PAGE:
121. Sin-agogue?: The obligation to bring a sin offering when called for

This mitzvah is a positive mitzvah that can't be performed today and can be performed everywhere.

If an individual sins unintentionally… (Leviticus 4:27)

A korban chatas (sin offering) was the sacrifice brought after accidentally committing a sin that, if it had been committed intentionally, would be subject to the penalty of kareis (spiritual excision). Most such sins are violations of negative mitzvos; a chatas was not brought for failing to fulfill the two positive mitzvos that carry a penalty of kareis. This is because our verse continues, “to act (against) one of the commandments of God that is not to be done…” An uncircumcised male neglecting to circumcise himself or a person willfully refusing to offer a Passover sacrifice (the two positive mitzvos that carry the penalty of kareis) do not fit the description of performing actions that God said not to do. Rather, they are failure to perform actions He commanded to be done. An unintentional blasphemer also does not bring a korban chatas because his sin was verbal rather than physical. (See Talmud Makkos 13b.)

All told, there are 43 sins for which one might bring a standard korban chatas, 23 of these are arayos (forbidden sexual relationships) and 17 are other sins. Other sins requiring a chatas included passing one’s child through fire for the idol Molech, anointing with the special shemen hamishcha (see Mitzvah #108), eating on Yom Kippur and eating chometz on Passover; a complete list of the 43 sins can be found in Mishneh Torah Hilchos Shegagos 4:1.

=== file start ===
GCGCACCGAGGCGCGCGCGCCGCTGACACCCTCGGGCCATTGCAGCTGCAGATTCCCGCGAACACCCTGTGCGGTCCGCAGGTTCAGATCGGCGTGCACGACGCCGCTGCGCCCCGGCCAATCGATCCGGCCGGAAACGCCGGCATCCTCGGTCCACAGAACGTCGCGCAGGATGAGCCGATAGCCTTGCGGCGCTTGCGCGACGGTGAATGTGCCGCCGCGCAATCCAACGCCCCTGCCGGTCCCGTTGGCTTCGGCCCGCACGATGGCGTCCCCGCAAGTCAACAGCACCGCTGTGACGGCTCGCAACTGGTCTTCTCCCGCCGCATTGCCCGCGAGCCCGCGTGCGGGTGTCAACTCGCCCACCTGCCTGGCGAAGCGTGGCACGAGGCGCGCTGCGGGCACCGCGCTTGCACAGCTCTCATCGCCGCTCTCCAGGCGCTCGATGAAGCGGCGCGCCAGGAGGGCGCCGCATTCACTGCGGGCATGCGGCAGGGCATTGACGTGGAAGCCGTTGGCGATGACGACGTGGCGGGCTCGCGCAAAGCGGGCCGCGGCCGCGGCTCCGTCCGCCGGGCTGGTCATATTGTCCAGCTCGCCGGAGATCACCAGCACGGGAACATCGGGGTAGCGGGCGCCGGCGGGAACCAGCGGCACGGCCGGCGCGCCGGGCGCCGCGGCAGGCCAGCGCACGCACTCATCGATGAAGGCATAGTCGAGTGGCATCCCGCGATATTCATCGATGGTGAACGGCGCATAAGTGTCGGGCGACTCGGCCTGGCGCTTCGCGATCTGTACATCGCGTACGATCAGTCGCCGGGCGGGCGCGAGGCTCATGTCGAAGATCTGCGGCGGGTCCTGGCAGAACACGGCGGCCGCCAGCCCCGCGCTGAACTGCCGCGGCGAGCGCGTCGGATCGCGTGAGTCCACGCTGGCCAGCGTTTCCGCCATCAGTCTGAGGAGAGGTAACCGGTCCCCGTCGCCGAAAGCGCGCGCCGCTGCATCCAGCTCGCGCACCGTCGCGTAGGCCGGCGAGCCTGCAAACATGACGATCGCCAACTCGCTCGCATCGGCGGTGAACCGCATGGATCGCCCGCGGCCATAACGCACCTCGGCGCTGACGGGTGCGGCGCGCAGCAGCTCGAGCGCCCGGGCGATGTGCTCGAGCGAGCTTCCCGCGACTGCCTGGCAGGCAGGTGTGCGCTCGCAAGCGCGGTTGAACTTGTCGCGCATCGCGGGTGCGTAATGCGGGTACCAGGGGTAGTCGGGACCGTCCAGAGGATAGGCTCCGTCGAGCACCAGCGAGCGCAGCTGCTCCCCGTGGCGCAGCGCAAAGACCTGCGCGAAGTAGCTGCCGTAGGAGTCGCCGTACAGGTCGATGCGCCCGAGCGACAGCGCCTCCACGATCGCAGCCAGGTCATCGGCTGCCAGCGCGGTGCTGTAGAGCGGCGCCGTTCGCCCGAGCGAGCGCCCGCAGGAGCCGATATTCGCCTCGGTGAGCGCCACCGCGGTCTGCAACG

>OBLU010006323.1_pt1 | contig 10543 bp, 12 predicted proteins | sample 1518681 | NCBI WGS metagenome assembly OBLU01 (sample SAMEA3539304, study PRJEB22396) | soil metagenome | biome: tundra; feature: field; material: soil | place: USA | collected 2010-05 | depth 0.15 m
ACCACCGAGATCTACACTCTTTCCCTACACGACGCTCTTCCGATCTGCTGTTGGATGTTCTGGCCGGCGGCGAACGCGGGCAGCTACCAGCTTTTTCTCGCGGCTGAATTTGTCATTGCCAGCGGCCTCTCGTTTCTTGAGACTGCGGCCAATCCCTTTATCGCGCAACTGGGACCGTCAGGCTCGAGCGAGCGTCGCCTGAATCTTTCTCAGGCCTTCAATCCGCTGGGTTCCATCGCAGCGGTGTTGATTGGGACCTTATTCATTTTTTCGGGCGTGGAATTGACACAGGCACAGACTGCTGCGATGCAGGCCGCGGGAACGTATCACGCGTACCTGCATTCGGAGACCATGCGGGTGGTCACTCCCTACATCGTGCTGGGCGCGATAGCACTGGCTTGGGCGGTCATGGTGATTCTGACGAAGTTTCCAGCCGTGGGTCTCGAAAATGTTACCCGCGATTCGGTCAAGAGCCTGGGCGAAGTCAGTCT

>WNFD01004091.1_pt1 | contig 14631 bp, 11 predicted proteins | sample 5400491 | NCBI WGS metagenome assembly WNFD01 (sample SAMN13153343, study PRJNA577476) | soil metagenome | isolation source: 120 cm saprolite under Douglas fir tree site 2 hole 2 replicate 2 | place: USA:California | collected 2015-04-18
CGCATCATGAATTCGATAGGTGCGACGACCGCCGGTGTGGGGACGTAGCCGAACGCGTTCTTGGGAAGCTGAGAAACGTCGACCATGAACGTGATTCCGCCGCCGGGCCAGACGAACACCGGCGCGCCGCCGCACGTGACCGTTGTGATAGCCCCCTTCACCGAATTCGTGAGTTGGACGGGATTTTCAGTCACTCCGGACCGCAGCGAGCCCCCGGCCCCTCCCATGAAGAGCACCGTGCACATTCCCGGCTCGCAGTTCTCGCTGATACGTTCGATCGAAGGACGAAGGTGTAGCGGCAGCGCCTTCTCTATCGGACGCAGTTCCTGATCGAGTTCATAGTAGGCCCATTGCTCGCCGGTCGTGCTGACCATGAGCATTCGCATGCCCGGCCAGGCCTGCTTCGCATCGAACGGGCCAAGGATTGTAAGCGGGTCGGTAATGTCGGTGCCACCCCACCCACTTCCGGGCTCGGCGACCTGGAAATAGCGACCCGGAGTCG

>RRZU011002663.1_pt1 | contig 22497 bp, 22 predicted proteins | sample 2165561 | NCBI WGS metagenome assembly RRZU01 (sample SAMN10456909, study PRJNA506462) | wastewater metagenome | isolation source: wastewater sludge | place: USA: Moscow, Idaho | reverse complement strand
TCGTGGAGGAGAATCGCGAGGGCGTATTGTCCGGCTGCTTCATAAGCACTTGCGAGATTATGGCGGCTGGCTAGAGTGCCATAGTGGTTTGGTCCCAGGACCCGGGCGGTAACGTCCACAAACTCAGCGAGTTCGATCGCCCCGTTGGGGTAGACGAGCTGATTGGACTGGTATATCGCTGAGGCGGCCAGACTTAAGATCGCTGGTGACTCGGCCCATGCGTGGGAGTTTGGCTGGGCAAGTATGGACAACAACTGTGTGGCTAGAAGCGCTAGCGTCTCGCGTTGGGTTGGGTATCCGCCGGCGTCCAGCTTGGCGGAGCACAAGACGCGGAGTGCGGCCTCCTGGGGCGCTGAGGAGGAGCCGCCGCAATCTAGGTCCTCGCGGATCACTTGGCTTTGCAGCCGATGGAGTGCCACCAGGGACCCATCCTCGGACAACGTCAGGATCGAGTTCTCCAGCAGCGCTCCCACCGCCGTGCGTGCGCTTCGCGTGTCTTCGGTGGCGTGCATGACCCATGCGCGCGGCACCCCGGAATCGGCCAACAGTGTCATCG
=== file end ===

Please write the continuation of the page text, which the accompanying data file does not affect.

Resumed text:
The reason for this mitzvah is as we have stated previously: to cultivate the proper emotions in a person. The one who brings the sacrifice should consider himself deserving of such treatment and that it is only through God’s mercy that he may bring an animal in his place. He should be humbled through his offering and this will motivate greater caution in his future actions.

This obligation to bring a korban chatas when appropriate applies to both men and women at a time when the Temple service is in effect. It is discussed in the first chapter of the Talmudic tractate of Kerisos, starting on the first page (2a). It is also discussed in Makkos (13b), Shabbos (68b) and elsewhere. It is codified in the Mishneh Torah in several chapters of Hilchos Shegagos, including the first. It is #69 of the 248 positive mitzvos in the Rambam’s Sefer HaMitzvos.